I used to be embarrassed to tell people what I do for a living, but I think I can say with a fair amount of confidence that my job title reads:
Shannon Allen: Singer/Actress/Performer (sometimes professional life-liver AKA take money where I can)
June 4th will mark my two-year anniversary in New York, and I’ve been thinking a lot about all the people I’ve met here since I’ve moved to this illustrious city. Many of my friends are actors/musicians/singers, but some of them aren’t. Some of my friends are working stiffs, whom I admire very much for being able to work a 9-5 job in an office, in uncomfortable (yet stylish) clothes, in a stressful working environment, while I sit in holding doing background for film/tv reading my Vogue and grabbing snacks from craft food services.
No matter what the career path, my friends and I share one thing in common: We are always trying to get to the next level.
For my acting/musician friends, a lot of times this means something along the lines of a bigger part, or getting a callback, or getting an interview with an agent, or booking a show with a bigger band, or getting x-amount of hits on a music video, or playing at a festival…
The list is endless…
However, it seems like we are all hustling for the next level, yet struggling to figure out what form our “golden ticket” will present itself.
Lately I’ve taken some gigs, both music and acting, where I felt I may have been taken advantage of as an artist. And I don’t mean monetarily, because I’m willing to do things for free if there is a reasonable payout, such as a credit, something for my resume/reel, etc.
SIDE RANT: I’m sorry. I just need to address this RIGHT now. Lately there have been all these articles about how singers “use” musicians without paying for them, and how any singer who can’t pay his/her musicians should not be leading a band.
Let me tell you something right now: this personally offends me to my CORE. TO MY DAMN COREEEEEEEEEEEEEEEEEEE.
Yes, I am a band leader. Do I have the money to pay my musicians the way I would like to? Absolutely not. But how the FUCK are you going to tell me to do so? Out of my in-debt-with-student-loans ASS?? I’m all about the barter. You help me, I’ll help you. You record with me? I’ll lay vocals on a track for you. You gig with me and we get tips? We split evenly. You record my album with me? You get credits and you better believe I will FIGHT for your talent WHEN (not IF) I become a bigger name some day.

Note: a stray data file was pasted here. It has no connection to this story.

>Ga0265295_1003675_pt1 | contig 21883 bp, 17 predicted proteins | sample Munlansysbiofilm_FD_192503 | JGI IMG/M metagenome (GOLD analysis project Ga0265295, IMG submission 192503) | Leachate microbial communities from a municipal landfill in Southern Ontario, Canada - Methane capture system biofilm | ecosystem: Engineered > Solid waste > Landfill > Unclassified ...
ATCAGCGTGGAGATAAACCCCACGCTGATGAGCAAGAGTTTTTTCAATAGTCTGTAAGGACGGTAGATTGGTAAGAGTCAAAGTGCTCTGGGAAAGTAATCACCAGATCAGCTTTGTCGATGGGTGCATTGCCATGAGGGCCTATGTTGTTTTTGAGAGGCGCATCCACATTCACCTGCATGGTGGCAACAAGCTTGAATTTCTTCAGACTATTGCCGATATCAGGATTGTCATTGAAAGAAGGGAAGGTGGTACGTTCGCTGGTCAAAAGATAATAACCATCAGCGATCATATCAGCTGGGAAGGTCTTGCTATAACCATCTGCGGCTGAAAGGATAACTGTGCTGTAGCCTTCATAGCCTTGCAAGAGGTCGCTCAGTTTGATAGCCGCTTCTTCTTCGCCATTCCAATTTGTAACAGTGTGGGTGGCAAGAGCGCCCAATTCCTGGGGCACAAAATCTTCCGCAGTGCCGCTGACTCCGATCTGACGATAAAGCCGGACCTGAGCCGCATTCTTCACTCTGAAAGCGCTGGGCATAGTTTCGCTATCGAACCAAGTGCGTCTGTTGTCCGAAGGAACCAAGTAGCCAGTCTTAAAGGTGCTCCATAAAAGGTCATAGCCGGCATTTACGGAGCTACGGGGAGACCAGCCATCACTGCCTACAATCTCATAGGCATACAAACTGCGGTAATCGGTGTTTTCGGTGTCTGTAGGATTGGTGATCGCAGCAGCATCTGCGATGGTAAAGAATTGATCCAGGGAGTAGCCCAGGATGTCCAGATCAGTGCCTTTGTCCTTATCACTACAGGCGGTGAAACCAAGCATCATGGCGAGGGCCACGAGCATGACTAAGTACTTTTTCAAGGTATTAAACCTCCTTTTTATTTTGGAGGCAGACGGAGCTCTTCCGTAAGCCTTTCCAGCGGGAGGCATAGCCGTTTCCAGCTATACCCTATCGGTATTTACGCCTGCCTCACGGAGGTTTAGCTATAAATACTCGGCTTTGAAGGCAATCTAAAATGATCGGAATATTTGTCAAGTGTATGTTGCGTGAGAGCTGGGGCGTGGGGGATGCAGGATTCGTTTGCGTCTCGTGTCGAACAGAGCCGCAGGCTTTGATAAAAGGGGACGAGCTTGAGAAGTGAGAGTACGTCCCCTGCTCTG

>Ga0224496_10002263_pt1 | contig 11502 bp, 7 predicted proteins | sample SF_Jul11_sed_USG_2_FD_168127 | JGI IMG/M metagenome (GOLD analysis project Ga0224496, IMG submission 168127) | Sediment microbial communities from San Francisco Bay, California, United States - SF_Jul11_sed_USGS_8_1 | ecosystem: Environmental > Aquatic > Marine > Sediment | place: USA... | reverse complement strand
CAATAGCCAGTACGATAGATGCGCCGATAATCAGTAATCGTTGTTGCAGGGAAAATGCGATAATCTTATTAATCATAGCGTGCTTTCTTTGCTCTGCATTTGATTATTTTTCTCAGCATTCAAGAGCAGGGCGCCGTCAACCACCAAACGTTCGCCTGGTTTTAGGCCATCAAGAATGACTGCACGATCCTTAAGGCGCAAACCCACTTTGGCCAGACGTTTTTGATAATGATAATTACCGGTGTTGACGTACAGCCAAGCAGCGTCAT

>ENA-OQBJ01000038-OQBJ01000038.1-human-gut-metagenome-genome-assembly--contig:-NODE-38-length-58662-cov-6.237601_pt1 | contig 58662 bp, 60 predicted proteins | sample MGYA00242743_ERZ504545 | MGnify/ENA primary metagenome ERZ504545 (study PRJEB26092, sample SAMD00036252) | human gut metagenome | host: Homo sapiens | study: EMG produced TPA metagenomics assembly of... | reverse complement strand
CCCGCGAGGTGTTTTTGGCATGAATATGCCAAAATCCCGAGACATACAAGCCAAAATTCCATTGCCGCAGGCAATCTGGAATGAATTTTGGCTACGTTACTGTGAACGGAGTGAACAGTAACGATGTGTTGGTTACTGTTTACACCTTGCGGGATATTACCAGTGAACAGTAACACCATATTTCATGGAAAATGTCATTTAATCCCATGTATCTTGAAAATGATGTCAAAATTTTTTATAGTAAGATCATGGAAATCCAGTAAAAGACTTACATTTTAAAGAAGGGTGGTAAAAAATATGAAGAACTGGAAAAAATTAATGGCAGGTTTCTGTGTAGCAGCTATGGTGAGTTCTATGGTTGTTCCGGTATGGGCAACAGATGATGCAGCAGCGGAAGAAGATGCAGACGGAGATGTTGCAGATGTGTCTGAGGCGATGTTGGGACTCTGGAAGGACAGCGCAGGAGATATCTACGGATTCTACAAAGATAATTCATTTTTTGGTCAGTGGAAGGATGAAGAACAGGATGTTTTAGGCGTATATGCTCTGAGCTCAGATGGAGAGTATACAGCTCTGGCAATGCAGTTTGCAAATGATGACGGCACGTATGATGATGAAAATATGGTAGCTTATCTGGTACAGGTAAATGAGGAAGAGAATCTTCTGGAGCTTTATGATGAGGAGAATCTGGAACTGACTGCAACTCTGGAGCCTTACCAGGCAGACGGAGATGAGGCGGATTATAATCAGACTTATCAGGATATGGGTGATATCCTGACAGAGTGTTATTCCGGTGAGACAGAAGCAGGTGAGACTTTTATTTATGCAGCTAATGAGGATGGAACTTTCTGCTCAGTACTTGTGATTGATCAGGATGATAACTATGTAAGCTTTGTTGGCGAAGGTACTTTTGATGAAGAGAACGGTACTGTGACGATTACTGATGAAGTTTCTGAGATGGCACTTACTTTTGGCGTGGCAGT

When I saw some friends post these articles; musicians who I love and respect with every fiber in me, whom I would FIGHT for as players forever… It made me Sad Shan 😦
With that being said, I UNDERSTAND that people need to get paid for their craft. But there has to be give and take. When I book myself for gigs, no one gives a fuck who I am. Booking agents don’t care that I went to Berklee, or that I can sing my ass off, or that I’m talented. Talent buyers want to know that I can sell tickets, fill up a room and make them money. I’ve worked on both sides of this equation; I know how it goes.
So back to my original thought: How exactly does one get to the “next level?”
When I meet successful people, I often ask them how they achieved what they have at the moment. A lot of the answers are sometimes based on sheer luck. So-and-so was there at the right place, right time for X,Y,Z casting director, music producer, manager, agent, etc to believe in them. Others hustle and become successful through things like YouTube or blogs or Buzzfeed or Instagram of all things. Sometimes it’s a money thing. People say money talks, and it absolutely does. If I had the money to do nothing but produce my own music and pitch it to people, you better believe that is ALL that would consume my days.
So where do we go from here? Do we grind, and grind; listening to the endless “no” given from all the people in power? Do we try new avenues of pushing our craft? Do we consult an expert (ie a class, a lesson, a mentor) to hone our skills?
What do we do?
What do I do?
What is the next step that can get me to the next level.
Lord knows I’m not quitting any time soon, but sometimes I think to myself, “Am I going to be trying for this unreachable goal for the rest of my life? Will I ever be good enough for a casting director, or manager, or agent, or theater, or publisher, or film, or television?”
One of the most valuable things I took away from the speech John Mayer gave to us at Berklee was the fact that only those who give up on their dreams are the ones who will tell you that you can’t make it. He said that in his experience, the only people who were totally against him “making it” in the industry, were people who had since given up on their big hopes and dreams and that every single “successful” artist he’s ever come across has always been encouraging. He also said that, unlike the NBA (making an analogy of the NBA player cap) that the music industry (apply this to any creative career) does not have a cap on how many people can be successful. There is room for EVERYONE to be an artist.
Everyone can create.
Everyone can find their own success.
I just need to keep telling myself that.
I know my time will come. I’m far from lazy. I’m aware of my talent level. I’m always striving for greatness.
Right now I’m just a little bogged down trying to figure out my “next level” and how to climb that next mountain.
Thanks, Dr. Frank-N-Furter!
Shannon Rose Allen